Labour shouldn’t be outflanking the Tories on prisoner voting

PrisonBy Kevin Peel / @kevpeel

I was really disappointed today to read a quote from Shadow Justice Minister Sadiq Khan, in which he attacked the government for giving prisoners the vote – not least because this is a decision imposed by the European Court of Human Rights. Such pointless posturing does no-one any good.

I’m a firm believer that the primary aim of prison should be rehabilitation of those who have broken the laws of society, to stop them from re-offending when they are released. Of course it’s also about protecting the public from dangerous people and there should be an element of punishment – more so for some serious crimes than others – but if the number-one goal of prison is not to stop people from committing crimes again as soon as they get out, what on earth is the point?

Whether or not our current prison system actually rehabilitates offenders should probably be the subject of another article. However, there is nothing rehabilitative about denying prisoners the right to vote.

Cutting prisoners off from society and denying them a say will make reintegration back into society upon their release that much more difficult. Kate Green MP put it far more eloquently than I in an article she wrote for Progress back in November:

“The more detached prisoners are from society while in jail, the more difficult that reintegration will be. The less they feel they have a stake in society, the more alienated they’ll feel. And the more disengaged they feel, the less willing or able they’ll be to reintegrate.”

I stated my position on this subject earlier today on Facebook and Twitter and probably had more responses than on any other issue I’ve ever spoken about. It’s clearly something that evokes strong reactions amongst party activists. I was heartened to see that a majority of the comments were positive, but those which were not made a number of arguments I want to counter in this article.

The first was that prison is about punishment and denying liberty to those who have committed crimes. I stated above my thoughts about punishment v rehabilitation, but I agree to an extent on the liberty issue. Denying liberty to an individual is a serious but sometimes necessary course of action. However, denying liberty and disenfranchisement are not the same and disenfranchisement is an unnecessary and inappropriate response in most cases.

The second and by far the most commonly used argument against prisoner voting rights was that we shouldn’t be giving murderers the vote. No, I don’t think we should. That is why the coalition proposal denies anyone serving longer than four years in prison the vote, and gives judges the discretion over denying the vote to those serving less than four years. I think it is right to leave that discretion to our judges and not politicians.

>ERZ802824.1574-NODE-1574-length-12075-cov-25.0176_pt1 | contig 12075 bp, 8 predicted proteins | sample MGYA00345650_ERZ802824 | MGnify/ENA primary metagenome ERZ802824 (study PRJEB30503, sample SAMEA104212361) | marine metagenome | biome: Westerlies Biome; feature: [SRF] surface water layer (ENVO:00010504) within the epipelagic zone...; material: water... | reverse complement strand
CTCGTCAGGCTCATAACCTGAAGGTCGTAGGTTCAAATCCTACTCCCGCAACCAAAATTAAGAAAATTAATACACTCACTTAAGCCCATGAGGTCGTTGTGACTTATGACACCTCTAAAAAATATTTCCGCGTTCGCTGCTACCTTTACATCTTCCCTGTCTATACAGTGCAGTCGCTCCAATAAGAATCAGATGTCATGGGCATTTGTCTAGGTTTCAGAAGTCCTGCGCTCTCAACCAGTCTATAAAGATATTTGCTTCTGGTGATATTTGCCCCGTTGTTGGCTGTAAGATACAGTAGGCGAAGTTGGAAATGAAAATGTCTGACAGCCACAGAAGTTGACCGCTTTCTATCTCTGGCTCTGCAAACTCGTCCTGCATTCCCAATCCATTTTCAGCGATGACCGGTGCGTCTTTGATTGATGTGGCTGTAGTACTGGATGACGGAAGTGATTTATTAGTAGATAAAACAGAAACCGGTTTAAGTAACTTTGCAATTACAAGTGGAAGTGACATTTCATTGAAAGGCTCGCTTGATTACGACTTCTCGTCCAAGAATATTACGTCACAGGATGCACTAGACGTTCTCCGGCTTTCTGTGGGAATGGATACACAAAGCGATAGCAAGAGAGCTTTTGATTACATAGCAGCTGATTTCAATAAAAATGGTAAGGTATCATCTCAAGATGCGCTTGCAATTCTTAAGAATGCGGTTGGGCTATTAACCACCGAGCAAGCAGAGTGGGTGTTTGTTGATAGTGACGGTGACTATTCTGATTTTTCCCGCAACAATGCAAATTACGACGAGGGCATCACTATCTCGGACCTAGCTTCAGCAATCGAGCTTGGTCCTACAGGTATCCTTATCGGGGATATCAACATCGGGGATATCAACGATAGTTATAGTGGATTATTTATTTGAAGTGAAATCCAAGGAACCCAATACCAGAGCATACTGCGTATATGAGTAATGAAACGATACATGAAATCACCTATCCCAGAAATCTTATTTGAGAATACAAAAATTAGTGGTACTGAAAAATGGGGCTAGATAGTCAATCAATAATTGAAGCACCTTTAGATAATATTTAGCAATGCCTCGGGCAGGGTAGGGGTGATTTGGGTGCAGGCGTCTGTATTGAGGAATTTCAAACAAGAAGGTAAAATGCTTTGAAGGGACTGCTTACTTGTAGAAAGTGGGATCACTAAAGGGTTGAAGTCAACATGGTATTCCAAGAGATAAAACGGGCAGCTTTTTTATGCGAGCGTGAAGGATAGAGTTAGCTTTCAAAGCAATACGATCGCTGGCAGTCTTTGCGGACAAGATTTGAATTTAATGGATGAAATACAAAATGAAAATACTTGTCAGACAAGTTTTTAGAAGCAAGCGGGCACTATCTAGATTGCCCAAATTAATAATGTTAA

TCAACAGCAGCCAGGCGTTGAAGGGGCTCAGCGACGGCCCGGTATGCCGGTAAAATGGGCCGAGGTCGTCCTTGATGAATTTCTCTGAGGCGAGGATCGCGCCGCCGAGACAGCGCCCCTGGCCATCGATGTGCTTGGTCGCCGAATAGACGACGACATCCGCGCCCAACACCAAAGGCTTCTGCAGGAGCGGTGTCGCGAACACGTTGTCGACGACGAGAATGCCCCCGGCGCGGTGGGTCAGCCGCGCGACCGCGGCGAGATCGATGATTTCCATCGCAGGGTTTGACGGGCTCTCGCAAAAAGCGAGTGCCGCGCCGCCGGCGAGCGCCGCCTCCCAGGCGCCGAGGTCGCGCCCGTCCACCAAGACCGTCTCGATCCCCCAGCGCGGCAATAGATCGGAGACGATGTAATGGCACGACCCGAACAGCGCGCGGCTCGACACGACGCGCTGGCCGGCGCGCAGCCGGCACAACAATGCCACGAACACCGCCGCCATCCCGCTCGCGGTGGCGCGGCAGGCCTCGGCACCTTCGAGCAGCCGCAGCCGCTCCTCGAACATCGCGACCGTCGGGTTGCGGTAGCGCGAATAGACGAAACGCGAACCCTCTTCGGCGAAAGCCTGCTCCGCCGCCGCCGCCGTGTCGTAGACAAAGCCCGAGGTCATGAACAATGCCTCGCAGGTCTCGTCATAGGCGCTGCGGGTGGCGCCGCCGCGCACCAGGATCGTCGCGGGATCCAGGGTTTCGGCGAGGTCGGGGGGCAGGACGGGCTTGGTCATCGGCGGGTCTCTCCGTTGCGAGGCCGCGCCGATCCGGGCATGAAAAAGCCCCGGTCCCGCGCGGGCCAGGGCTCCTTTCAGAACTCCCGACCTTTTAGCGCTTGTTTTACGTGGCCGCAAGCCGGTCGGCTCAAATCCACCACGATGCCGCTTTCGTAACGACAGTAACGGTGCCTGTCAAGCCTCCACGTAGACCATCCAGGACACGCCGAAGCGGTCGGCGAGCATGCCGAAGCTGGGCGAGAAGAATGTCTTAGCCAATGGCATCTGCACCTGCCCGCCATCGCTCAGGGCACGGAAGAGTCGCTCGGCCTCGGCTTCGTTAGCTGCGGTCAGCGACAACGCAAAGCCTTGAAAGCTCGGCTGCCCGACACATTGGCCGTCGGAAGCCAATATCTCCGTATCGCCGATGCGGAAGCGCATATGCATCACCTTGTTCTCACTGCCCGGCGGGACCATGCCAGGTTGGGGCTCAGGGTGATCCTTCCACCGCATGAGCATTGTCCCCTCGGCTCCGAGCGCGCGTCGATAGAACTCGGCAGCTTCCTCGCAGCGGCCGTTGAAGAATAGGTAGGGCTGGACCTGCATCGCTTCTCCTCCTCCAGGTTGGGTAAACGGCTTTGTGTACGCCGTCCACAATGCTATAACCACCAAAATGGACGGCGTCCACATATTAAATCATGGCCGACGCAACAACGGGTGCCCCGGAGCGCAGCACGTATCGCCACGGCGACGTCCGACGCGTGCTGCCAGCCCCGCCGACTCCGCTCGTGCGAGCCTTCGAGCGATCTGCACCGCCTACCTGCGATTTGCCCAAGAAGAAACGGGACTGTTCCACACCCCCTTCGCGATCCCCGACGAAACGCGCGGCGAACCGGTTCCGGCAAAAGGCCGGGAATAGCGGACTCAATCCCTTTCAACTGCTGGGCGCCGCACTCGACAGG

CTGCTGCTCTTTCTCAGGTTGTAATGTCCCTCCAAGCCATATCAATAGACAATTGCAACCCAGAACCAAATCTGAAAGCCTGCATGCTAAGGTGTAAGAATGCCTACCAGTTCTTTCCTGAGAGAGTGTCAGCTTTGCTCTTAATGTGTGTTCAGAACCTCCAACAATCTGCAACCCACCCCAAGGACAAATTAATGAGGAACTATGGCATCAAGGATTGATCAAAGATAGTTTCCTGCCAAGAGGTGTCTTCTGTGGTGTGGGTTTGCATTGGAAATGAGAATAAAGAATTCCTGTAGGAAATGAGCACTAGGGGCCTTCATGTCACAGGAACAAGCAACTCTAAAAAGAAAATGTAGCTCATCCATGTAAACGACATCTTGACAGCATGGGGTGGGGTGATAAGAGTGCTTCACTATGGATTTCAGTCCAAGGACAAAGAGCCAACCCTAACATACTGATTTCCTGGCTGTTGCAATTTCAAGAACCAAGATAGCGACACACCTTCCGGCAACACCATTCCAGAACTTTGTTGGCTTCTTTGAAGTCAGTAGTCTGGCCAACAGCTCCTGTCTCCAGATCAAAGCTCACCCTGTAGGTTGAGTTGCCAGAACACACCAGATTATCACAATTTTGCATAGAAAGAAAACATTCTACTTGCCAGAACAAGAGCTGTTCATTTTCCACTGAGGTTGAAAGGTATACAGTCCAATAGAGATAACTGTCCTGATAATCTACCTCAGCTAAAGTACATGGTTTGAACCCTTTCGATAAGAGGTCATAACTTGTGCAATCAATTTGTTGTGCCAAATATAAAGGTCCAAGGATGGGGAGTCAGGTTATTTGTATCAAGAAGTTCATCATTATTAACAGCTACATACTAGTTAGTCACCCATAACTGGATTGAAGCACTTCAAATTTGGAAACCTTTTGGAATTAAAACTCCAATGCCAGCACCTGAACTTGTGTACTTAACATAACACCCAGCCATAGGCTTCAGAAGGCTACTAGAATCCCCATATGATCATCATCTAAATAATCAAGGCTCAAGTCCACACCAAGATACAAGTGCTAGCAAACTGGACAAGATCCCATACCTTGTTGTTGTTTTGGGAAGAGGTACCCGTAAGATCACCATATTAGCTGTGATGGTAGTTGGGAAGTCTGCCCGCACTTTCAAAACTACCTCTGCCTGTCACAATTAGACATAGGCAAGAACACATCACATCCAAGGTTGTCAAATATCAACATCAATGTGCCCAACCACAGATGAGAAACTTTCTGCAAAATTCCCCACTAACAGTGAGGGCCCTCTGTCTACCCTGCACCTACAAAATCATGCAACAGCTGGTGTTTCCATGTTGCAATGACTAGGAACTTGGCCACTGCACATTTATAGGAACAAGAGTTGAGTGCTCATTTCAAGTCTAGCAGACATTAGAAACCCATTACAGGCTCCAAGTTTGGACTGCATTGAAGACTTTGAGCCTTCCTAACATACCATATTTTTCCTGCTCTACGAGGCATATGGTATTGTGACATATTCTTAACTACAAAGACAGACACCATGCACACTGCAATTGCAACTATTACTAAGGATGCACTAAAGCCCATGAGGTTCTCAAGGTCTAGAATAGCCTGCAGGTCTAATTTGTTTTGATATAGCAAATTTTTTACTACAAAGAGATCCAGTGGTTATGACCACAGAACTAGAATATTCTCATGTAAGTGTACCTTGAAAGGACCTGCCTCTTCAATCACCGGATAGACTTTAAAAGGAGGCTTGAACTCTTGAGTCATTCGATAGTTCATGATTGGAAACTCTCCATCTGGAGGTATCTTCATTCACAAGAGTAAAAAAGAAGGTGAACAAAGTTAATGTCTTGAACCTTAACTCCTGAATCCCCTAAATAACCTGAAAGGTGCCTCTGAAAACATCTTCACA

The third reason was that victims of crime would not be happy with prisoners having the vote. Let’s ask them. I’ve been a victim of crime. I’d be happy knowing that the person who committed that crime received a proportionate sentence, entered a rehabilitative programme and left prison never to commit another crime again. Whether they get to vote or not probably wouldn’t enter my mind.

I had an e-mail from a friend who works as a Probation Officer earlier. He can’t say anything publicly because of his job, but he told me about a project he worked on in which ex-offenders visited parliament to meet with key politicians and policy makers to put forward their ideas about tackling crime and making communities safer. He also told me about a very effective voter registration scheme he conducted with young ex-offenders keen to engage in civic society and make a positive contribution. He left me with a very good line I wanted to use: “Promoting citizenship helps offender rehabilitation.” Simples.

We seem to be moving ever closer to a Daily Mail view of the world, in which all criminals should be locked up for life, or worse. This attitude does more harm than good and though it might make us feel better in the short term, and feel that ‘justice’ has been done, it will only make the situation worse in the long term.

Update: A previous version of this article said that “the judgement handed down by the European Court of Human Rights denies anyone serving longer than four years in prison the vote, and gives judges the discretion over denying the vote to those serving less than four years.” However this is not the case, this the coalition proposal rather that the view of the court.

The article has been amended to reflect this.

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